Crab, Wombok and Buckwheat Salad


Serves 3-4


  • ~500g freshly cooked crab meat (2 cooked crabs)
  • 1/2 cup of raw buckwheat kernels
  • 1 cup (100g) chopped raw green beans
  • 4 cups (300g) finely chopped wombok
  • 2 red delicious apples
  • 1/3 cup of cashews
  • 1 bunch of chives
  • salt to taste


  • 1/4 cup rice bran oil
  • 1 Tbsp cashew nut paste
  • 1 Tbsp golden syrup
  • 1 Tbsp water 
  • 1/4 tsp citric acid



  • Place the rinsed buckwheat kernels and 1  1/2 cups of water in a saucepan and bring to the boil, with the lid on, for 12-15 minutes. Take off the stove and let sit for 5 minutes
  • Strain off any remaining water and set the buckwheat aside to cool
  • Take the meat from the crab
  • Lightly roast the cashews
  • Slice the raw green beans diagonally into long thin pieces
  • Thinly slice the wombok cabbage
  • Peel and quarter the apple, remove the core and thinly slice
  • Cut the chives into 3cm lengths
  • Combine all of the dressing ingredients and whisk until smooth
  • Mix the buckwheat, wombok, apple and green beans together and place them first onto a serving platter or individual plates
  • Arrange the crab meat on top, followed by the chives and cashews
  • Drizzle with the dressing and serve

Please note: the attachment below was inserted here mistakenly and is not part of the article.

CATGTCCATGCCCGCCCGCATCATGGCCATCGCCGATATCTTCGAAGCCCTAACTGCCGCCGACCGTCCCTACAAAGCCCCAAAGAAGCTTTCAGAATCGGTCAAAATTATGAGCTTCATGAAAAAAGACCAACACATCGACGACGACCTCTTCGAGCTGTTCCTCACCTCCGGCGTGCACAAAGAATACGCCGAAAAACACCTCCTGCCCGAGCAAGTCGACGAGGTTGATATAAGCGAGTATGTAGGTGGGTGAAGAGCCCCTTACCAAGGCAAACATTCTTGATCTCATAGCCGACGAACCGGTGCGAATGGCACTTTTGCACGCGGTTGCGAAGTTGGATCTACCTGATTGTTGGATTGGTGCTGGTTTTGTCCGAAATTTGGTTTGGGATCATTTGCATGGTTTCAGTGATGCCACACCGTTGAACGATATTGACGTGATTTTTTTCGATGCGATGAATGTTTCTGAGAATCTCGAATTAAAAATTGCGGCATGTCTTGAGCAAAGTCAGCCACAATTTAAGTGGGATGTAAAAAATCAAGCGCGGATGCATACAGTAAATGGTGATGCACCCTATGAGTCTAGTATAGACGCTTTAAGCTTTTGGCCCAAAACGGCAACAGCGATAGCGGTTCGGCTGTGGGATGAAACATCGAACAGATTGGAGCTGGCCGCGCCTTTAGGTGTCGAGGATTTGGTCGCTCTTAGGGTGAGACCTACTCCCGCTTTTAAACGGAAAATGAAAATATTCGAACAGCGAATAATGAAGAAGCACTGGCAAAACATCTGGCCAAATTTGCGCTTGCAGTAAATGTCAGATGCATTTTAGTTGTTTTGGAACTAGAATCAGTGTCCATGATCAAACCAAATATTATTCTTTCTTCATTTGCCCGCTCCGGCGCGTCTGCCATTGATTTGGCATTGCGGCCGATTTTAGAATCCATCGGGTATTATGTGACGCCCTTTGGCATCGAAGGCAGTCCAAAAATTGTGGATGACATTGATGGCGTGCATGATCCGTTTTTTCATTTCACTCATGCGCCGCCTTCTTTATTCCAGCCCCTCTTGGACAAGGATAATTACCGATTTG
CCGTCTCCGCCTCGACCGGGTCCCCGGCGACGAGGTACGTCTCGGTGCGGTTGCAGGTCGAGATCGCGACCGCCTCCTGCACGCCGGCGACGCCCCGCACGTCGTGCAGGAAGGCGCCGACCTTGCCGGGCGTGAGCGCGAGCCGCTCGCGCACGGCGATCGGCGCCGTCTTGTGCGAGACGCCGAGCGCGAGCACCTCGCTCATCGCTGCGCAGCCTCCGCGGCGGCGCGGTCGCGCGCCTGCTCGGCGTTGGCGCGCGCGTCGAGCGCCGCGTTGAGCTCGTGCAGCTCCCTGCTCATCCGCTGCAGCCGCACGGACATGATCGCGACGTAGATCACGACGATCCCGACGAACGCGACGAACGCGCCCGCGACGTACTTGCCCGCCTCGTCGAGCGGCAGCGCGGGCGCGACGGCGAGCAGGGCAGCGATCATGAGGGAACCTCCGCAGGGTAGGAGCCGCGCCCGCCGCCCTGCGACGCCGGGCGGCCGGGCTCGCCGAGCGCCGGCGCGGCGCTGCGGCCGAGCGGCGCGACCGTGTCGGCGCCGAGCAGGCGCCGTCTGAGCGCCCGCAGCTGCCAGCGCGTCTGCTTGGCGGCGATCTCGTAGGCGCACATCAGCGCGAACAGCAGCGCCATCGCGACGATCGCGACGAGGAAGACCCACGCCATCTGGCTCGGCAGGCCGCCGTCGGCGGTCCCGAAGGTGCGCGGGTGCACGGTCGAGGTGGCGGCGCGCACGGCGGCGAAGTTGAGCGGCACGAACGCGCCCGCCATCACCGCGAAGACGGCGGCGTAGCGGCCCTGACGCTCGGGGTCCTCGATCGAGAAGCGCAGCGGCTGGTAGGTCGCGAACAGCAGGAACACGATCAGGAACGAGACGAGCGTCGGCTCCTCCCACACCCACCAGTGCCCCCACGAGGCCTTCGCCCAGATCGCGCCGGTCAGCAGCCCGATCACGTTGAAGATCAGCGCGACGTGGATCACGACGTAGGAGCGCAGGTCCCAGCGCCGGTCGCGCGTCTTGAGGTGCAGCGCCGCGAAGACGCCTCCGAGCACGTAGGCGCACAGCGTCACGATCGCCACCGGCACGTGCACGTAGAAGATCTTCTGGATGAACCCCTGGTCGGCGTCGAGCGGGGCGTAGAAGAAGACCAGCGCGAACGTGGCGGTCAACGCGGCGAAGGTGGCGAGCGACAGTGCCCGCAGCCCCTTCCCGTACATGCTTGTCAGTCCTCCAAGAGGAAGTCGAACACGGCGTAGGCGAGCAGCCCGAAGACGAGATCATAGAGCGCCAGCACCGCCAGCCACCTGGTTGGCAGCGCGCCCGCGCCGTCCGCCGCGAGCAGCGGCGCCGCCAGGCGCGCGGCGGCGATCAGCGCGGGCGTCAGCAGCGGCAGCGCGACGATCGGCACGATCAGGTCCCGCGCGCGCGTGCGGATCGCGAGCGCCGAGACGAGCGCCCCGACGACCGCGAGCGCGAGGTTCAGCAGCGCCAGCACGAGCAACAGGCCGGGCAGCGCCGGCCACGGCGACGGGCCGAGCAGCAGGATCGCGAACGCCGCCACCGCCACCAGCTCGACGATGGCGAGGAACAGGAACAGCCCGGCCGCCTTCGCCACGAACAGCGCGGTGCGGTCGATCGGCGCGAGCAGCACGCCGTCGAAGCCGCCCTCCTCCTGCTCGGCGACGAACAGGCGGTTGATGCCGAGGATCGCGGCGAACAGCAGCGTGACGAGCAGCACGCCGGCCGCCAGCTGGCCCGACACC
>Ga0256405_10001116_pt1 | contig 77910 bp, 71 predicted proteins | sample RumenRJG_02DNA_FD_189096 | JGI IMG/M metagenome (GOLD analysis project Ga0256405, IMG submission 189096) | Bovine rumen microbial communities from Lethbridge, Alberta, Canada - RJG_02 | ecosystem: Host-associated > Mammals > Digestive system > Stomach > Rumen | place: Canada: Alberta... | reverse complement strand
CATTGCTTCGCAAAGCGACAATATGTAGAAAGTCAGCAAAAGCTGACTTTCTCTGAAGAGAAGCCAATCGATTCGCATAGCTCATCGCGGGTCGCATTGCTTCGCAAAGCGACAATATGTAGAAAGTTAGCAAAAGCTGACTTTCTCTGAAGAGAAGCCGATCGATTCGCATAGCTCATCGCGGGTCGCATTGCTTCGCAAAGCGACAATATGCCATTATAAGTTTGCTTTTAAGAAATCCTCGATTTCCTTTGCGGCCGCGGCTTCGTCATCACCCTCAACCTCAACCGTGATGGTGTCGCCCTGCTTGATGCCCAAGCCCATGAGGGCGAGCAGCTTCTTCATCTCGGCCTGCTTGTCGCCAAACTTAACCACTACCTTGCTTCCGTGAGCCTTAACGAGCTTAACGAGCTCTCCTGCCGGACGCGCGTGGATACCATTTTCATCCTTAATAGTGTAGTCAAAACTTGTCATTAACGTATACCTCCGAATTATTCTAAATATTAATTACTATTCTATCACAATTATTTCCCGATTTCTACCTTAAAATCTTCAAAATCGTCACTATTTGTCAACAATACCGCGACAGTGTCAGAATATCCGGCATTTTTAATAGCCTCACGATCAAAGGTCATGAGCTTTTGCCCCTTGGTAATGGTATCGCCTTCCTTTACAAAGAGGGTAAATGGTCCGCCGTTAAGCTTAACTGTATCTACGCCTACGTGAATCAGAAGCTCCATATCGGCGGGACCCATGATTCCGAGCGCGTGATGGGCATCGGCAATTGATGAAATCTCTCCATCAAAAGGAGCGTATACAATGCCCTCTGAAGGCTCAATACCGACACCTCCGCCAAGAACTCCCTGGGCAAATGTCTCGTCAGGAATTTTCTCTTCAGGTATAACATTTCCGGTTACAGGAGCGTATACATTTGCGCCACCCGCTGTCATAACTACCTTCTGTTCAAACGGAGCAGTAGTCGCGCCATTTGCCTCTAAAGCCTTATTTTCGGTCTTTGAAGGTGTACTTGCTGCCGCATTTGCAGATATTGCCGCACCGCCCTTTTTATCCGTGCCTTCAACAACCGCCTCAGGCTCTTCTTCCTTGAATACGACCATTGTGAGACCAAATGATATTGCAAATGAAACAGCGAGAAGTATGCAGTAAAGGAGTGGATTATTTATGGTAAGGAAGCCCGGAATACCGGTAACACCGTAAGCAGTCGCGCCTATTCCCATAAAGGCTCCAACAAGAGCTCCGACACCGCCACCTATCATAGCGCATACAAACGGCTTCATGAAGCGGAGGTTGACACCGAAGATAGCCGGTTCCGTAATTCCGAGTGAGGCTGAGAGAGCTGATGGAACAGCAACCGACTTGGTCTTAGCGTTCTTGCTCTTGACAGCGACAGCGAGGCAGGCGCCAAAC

• Serving Suggestions
  • Salad is best made on the day of serving
  • The crab meat can be replaced with lobster
  • Buckwheat can be replaced with quinoa
  • Mung beans can replace the apple to reduce the salicylate

Disclaimer: Please note that the food chemical elimination diet is a testing tool to find which food chemical substances your body is sensitive to. It is not intended to be a life-long diet. This procedure should be done with the supervision of your dietitian. Once the elimination investigations are complete you need to add foods back to the diet, from the food chemical groups you have been avoiding, to find your tolerance levels to the substances to which you are sensitive.

The following recipes fall into 4 main categories and will help you through this diet investigation and or the initial re-introduction of moderate chemicals.

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